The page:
The fliers are often associated with suboptimal data filtering and cleaning, both automatic and manual, of high-density hydrographic surveys such as the ones acquired with multibeam echosounders [1,5,22,23]. A hydrographic data reviewer may identify the presence of such fliers using traditional methods, such as inspection using 2D/3D viewers or evaluation of specific grid metrics, and/or shoal-biased sounding selection [24,25]. However, these methods are inherently error-prone and quite subjective, with the result that several fliers can be easily missed during the hydrographic data review [14]. As such, it is not surprising that in 2015, the NOAA Hydrographic Surveys Division reported that nearly 25% of the surveys received were affected by fliers [26]. Even adopting more than one of the methods mentioned, it is challenging to identify all the fliers that may be present on a grid with several millions of cells [16]. Scanning the grid with automated algorithms that flag potential anomalies not only supports the job of the reviewer, but also builds confidence in the performed manual evaluation. This is especially true in areas with rough seafloor morphology, where small fliers can be easily confused with natural features (Figure 1) [27].
A manual grid inspection for identification of all the holidays is a comparable challenge [26]. However, while there are different types of fliers (e.g., isolated vs. clustered), the definition of what is considered a significant holiday is quite objective and is usually outlined in the survey requirements [13]. There is great advantage in developing a robust algorithmic translation to automatically scan for potential holidays.
Several hydrographic specifications—for instance, the NOAA Hydrographic Survey Specifications and Deliverables (HSSD) [13]—allow for the manual selection of specific soundings (designated soundings) being judged as particularly significant and thus, requiring their depth value to be enforced in the grid. When designated soundings are in use, their automated review is beneficial to evaluate their alignment with the specifications (for instance, to identify the misuse of designated soundings). The alternative to such automated review is tedious, manual work based on vertical or horizontal measurements in the surroundings of each designated sounding.
It is also quite common that the survey specifications have requirements for the grid’s specific statistical metrics (e.g., uncertainty, density of soundings) [28]. Although software providers usually support calculation of statistical grid layers, it is not common for the validation against hydrographic specifications to be included. The translation of such rules into an automated procedure—returning a pass or fail indication and/or providing a visual representation of the rules—has the positive effects of simplifying the job of the reviewer, enforcing consistent interpretation across all the datasets, and making any future customization much easier.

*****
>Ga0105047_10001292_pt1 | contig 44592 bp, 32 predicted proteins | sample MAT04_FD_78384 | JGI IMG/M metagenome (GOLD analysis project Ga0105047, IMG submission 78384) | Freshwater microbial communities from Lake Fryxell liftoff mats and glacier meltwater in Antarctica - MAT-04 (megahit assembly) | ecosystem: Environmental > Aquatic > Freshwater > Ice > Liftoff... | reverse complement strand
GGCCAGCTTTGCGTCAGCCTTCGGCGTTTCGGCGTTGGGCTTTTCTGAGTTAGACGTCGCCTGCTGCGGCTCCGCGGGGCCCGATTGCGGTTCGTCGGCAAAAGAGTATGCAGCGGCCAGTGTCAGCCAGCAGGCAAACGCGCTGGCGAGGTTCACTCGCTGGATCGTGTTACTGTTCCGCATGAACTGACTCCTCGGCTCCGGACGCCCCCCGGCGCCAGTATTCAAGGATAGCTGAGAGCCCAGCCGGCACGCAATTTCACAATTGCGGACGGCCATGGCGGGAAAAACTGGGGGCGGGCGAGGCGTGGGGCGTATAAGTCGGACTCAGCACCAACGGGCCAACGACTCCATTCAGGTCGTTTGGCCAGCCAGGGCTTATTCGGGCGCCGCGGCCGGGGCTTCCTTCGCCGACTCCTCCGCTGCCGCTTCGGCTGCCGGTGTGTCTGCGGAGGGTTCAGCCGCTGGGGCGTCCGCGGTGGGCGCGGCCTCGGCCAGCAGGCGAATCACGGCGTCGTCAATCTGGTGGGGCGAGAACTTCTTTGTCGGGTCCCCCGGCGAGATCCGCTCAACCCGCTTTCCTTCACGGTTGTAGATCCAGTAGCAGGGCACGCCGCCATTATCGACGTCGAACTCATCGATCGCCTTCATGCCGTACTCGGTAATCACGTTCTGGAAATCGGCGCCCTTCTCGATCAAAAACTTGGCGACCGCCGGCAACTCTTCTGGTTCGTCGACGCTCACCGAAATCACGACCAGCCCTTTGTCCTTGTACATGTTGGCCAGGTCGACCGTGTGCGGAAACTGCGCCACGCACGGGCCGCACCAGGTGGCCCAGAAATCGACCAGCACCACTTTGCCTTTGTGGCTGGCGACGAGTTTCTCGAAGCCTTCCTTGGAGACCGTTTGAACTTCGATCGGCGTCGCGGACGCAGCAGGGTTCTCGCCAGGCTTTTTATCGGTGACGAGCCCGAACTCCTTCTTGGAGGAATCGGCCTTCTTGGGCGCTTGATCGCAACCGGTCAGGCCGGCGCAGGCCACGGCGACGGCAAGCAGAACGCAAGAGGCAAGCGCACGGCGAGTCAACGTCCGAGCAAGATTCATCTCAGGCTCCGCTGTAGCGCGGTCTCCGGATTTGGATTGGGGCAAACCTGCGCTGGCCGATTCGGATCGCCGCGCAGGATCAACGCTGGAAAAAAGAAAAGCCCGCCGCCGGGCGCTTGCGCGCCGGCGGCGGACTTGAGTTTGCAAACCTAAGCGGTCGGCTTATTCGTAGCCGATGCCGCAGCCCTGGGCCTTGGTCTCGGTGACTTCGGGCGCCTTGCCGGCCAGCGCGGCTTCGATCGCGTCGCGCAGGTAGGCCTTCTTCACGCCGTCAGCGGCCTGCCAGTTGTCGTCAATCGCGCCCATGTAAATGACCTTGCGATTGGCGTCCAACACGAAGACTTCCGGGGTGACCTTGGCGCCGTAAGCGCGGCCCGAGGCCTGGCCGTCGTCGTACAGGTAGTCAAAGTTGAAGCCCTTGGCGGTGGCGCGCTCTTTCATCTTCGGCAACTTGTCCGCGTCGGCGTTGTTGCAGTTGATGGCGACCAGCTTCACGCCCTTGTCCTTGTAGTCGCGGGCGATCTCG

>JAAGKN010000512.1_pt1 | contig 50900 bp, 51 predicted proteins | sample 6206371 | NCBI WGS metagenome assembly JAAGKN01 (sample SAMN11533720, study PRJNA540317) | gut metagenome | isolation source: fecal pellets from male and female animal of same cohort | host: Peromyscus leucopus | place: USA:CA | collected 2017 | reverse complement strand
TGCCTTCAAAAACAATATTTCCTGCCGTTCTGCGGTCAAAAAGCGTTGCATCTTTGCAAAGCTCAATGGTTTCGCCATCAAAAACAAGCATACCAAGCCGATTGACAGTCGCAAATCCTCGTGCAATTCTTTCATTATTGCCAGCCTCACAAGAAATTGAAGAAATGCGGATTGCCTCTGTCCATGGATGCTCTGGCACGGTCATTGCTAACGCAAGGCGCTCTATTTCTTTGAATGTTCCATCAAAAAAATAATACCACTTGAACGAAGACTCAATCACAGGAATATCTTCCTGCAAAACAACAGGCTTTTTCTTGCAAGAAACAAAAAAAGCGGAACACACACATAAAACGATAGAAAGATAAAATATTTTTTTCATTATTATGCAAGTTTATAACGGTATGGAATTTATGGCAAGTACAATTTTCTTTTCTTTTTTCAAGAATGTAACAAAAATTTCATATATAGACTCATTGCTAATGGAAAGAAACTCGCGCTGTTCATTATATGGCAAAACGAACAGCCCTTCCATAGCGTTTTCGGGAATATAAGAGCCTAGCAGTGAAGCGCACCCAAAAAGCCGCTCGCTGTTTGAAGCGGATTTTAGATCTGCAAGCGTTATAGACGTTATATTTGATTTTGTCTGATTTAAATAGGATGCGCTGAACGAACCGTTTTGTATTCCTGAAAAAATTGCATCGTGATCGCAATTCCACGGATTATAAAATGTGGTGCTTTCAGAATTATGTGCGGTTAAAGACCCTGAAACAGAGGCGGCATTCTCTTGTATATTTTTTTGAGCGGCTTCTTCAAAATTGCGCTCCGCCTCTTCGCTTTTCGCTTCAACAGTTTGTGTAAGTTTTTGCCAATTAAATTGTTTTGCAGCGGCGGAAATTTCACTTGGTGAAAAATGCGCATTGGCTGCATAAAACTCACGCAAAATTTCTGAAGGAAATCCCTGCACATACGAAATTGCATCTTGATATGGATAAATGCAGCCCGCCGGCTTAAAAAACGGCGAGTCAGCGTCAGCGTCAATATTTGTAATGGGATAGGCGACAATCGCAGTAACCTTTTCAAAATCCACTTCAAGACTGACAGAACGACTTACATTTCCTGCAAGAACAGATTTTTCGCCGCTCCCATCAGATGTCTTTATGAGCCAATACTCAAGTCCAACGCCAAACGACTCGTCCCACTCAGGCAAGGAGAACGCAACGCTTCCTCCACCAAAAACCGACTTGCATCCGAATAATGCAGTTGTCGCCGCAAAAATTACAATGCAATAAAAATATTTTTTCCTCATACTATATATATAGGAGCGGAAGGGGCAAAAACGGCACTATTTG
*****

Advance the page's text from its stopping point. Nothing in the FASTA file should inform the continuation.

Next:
Ensuring that the created products fulfill format specifications (e.g., the BAG Format Specification Document [18]) is also of great value. Such a fulfillment eases the data interoperability, ensuring that internal and public users of a survey bathymetric grid can properly access and interpret the collected survey data.

2.2. Significant Features Validation

The outcome of a hydrographic survey is not usually limited to a bathymetric point cloud and the bathymetric grid derived from it. The surveyor is quite often called to integrate the collected bathymetry with a set of significant features. These features may carry a variety of information that may interest the seafarers, such as dangers, or auxiliary aids to navigation. Although several manufacturer-specific methods for feature validation exist, it is beneficial for a hydrographic office to be able to not only enforce specific feature validation tests, but also to run them independently of the specific processing software in use.